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Rabbi Joshua Hess

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Mychal Thompson, The Bible and Parenting in Public

Posted: 03/09/11 06:07 PM ET

I feel bad for former Los Angeles Laker turned broadcaster, Mychal Thompson, his wife, and family. I really do. I can only imagine their pain and hurt when they learned that their son, Klay, star college basketball player at Washington St., was arrested for smoking marijuana. For parents that have preached to their child about the dangers of drugs and have instilled in him proper values and ethics, it's the ultimate slap in the face. If it was my child, I would feel the same way. I would be livid.

What makes his arrest even more upsetting is that Klay has so much going for him. He has been raised by loving parents in a comfortable and warm home, is the best player on his team, and is trying to lead the Cougars to a berth in the NCAA tournament. He may even forgo his senior year and enter the NBA draft. As a result of his mistake and subsequent suspension, it is highly unlikely that the Cougars will earn a spot in March madness, and undoubtedly, his stock will drop in the eyes of many NBA general managers.

Mychal was so disgusted with his son's actions that he wanted to discuss them on 710 ESPN Radio in Los Angeles, with the rest of the world. His co-host praised him for being courageous and willing to talk about such a difficult and emotional issue and hoped that Mychal's forthrightness would serve as an inspiration and model for other parents dealing with similar issues.

But while I admire his honesty, courage, and frankness in confronting Klay's mistake in public, I believe that Mychal overstepped his boundaries as a father in the manner in which he rebuked his son. In addition to admitting that the public rebuke of his son was intended to embarrass him and to serve as a wake-up call, he also spoke in such derogatory terms about his son that was unbecoming of a father to share with a public audience. He called Klay "stupid," an "idiot," "dumb," and "irresponsible." If a radio host were to make similar negative statements about a public figure in order to generate good conversation, I wouldn't mind hearing that type of passion and opinion. However, it is irresponsible for a father to denigrate a child publicly in that way.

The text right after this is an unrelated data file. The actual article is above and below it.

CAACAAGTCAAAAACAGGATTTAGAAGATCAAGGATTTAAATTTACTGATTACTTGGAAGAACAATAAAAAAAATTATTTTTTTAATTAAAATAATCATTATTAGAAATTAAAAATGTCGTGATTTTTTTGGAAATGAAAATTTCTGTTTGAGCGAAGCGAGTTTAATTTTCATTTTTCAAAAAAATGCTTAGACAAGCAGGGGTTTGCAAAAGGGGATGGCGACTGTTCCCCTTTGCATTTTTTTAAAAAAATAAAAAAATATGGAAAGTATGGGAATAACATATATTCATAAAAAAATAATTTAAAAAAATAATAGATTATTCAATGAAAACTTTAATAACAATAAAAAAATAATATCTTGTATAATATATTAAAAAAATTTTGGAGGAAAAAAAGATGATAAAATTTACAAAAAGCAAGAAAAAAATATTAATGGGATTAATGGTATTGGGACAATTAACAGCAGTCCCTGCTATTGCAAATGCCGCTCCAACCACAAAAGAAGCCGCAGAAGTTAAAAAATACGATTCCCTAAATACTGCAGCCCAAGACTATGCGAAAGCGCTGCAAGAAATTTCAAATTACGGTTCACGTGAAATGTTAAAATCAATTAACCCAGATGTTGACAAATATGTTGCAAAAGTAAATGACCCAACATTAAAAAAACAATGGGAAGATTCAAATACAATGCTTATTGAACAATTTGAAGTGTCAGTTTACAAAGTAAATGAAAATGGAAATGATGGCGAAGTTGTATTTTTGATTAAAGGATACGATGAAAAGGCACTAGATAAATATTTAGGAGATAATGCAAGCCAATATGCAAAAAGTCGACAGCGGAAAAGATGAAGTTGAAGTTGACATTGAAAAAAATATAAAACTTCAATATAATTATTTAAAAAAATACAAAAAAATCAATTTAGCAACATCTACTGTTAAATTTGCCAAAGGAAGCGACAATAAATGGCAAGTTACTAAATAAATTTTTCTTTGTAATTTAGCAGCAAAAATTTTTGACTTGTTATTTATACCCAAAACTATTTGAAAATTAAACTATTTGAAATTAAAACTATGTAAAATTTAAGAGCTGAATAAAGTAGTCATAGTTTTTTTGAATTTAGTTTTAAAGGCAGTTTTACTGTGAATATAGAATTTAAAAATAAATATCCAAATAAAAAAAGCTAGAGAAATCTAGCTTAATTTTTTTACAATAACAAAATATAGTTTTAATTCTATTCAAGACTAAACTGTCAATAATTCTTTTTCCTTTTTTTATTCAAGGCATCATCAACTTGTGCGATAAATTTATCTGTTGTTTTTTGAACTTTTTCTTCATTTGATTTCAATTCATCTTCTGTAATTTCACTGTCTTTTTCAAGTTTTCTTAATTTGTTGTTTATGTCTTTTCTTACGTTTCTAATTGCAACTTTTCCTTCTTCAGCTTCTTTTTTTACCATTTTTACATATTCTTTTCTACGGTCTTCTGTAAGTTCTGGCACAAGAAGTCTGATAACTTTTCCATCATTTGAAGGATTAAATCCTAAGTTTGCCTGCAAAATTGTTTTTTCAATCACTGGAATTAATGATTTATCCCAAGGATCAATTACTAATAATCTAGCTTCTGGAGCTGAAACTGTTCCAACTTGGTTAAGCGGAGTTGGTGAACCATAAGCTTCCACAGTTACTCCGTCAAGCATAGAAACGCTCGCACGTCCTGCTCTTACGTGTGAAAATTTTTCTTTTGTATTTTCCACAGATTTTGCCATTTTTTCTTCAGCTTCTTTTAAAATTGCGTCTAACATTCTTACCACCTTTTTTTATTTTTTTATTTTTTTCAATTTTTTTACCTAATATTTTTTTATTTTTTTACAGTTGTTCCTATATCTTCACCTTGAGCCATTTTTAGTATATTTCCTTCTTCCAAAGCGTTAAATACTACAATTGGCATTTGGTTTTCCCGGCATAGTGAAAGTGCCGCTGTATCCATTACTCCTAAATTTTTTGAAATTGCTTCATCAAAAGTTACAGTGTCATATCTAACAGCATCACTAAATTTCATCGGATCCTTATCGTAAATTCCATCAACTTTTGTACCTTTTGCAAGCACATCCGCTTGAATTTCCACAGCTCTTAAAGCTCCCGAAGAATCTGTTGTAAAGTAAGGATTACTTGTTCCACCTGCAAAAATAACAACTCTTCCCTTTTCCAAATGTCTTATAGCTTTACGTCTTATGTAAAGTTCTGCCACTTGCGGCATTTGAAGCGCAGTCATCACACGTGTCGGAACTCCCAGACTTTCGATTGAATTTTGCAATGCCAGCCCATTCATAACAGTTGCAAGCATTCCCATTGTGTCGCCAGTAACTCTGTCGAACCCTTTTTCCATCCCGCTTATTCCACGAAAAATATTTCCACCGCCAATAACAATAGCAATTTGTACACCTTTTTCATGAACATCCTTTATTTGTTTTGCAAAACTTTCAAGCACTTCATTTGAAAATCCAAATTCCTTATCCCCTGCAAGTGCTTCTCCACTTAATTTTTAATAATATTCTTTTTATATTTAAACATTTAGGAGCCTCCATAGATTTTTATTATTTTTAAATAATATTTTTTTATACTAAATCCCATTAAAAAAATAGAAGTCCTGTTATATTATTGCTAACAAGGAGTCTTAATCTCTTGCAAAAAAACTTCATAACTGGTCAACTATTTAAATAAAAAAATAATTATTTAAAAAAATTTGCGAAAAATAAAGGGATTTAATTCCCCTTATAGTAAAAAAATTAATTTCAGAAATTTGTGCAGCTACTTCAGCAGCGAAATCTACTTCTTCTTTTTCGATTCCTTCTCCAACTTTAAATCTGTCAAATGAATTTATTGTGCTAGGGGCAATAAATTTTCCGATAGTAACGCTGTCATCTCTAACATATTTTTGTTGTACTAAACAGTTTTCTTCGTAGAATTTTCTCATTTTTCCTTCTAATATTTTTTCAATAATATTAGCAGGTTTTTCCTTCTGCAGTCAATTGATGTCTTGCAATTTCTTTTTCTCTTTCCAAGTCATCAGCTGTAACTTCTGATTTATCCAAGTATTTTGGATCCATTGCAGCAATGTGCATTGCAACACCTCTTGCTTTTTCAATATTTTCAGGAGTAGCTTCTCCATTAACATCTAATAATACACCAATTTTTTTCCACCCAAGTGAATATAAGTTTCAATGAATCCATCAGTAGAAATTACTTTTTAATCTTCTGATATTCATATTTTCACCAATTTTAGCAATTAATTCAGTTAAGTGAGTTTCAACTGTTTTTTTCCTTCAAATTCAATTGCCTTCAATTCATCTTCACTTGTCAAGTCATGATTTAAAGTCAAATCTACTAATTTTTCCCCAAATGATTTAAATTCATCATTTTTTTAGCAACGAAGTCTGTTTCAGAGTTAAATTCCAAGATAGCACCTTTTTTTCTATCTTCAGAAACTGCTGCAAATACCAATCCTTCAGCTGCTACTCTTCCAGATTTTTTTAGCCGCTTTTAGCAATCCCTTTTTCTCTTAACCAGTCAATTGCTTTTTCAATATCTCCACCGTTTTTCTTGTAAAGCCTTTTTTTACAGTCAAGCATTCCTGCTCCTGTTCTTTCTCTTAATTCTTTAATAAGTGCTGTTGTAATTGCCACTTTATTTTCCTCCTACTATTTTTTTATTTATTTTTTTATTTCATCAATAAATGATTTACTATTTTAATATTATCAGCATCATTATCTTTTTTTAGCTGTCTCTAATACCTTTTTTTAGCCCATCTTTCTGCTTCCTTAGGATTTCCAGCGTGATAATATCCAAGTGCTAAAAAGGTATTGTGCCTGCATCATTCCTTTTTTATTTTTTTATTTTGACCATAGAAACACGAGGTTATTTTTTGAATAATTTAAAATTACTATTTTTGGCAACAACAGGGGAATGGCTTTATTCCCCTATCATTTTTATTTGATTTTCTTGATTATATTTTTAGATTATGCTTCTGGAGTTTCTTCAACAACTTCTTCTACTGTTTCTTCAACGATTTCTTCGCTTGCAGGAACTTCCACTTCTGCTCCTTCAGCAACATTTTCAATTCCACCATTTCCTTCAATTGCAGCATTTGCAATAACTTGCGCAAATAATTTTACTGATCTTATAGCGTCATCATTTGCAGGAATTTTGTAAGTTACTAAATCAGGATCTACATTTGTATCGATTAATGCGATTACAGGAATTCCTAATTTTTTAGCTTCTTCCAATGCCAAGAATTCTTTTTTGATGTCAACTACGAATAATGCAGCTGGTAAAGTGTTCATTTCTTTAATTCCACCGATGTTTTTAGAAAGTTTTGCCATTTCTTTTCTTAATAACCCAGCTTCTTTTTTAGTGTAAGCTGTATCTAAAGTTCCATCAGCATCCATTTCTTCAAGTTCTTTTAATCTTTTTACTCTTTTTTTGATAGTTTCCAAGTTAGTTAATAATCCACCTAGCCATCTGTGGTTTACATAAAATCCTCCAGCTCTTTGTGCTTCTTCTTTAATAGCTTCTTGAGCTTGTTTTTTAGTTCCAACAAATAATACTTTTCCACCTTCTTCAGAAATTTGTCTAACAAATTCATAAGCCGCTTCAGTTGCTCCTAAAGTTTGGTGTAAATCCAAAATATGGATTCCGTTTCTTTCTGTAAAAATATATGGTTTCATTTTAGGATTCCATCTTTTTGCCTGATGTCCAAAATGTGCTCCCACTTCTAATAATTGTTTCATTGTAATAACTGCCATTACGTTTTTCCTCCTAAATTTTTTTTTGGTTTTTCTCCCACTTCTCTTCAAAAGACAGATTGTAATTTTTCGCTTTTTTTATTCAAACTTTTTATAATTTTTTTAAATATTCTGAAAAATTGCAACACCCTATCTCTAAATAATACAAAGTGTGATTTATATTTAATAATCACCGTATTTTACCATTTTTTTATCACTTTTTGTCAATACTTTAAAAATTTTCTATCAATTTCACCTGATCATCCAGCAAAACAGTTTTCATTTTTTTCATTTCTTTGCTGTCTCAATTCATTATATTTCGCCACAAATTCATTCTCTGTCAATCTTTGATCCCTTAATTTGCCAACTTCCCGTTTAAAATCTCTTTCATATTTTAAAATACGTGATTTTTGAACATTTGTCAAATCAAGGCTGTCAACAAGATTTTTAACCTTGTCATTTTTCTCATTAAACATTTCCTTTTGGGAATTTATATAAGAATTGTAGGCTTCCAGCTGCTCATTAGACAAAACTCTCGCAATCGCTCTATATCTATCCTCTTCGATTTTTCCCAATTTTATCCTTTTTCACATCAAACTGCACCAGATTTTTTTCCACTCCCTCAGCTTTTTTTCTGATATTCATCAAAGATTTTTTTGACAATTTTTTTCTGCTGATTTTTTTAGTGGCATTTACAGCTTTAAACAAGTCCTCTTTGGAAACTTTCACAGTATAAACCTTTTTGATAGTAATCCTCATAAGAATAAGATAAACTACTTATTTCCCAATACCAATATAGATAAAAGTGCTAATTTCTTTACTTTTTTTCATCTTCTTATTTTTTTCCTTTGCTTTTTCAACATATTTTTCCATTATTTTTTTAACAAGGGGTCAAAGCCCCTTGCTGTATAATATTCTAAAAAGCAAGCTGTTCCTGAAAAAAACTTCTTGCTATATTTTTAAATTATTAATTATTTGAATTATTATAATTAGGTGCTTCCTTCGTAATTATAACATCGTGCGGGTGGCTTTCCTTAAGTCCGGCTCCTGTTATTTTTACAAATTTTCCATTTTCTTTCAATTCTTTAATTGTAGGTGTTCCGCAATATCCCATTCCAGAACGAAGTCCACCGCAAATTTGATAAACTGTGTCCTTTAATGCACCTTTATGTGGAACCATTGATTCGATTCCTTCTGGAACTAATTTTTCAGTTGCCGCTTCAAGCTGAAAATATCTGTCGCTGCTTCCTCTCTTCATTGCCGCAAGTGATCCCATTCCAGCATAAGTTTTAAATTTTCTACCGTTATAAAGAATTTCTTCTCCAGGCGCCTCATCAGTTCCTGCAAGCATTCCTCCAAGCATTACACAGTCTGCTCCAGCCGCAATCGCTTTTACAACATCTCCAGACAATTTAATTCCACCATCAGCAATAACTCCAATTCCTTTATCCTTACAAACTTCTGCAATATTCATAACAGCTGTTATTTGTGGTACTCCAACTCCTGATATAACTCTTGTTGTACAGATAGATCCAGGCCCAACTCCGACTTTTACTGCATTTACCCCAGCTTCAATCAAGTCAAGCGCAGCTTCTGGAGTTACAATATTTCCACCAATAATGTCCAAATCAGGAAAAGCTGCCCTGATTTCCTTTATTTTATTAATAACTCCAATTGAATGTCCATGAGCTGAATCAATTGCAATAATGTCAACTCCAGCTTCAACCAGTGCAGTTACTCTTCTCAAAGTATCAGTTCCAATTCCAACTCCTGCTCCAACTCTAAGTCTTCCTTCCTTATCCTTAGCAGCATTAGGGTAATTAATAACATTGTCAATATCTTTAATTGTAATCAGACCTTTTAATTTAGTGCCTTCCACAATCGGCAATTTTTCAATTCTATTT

There is an important Biblical story that underscores the importance of maintaining proper boundaries, especially regarding the public treatment of one's child. Simeon & Levi pillaged the city of Shechem, killing every male in the city in retribution for the raping of their sister, Dinah, by the hands of its Prince. When Jacob learned what had happened, he was furious. He screamed at his two sons and reproached them for committing a most heinous crime. He angrily remarked that their actions put the entire family in danger of being attacked. Indeed, Jacob never forgot about their irresponsible behavior and rebuked them on his deathbed! As angry as Jacob was, he did not approach the neighboring nations and inform them that his sons were "stupid," or "dumb," and that they acted like "idiots," even though they used terrible judgment. This is because Jacob understood that certain discussions must remain private, among family members only, without broadcasting his feelings to the rest of the world.

I applaud Mychal and his wife for being fantastic parents. I believe wholeheartedly that Klay's mistake was not due to ineffective parenting. They seem to have done as good a job as possible or at least they tried to. However, the feelings of resentment and frustration stemming from an act that has been preached against in the Thompson home since Klay was in the 5th grade, do not warrant a public humiliation.

What Mychal needs to recognize is that his on-air rant was more about his own disappointment and despair and not about what is in the best interests of his son. If Mychal had been more self-aware, he would have realized, as Jacob did, that if he wanted to have a positive impact on his son and their future relationship, his criticism should have remained behind closed doors.

 

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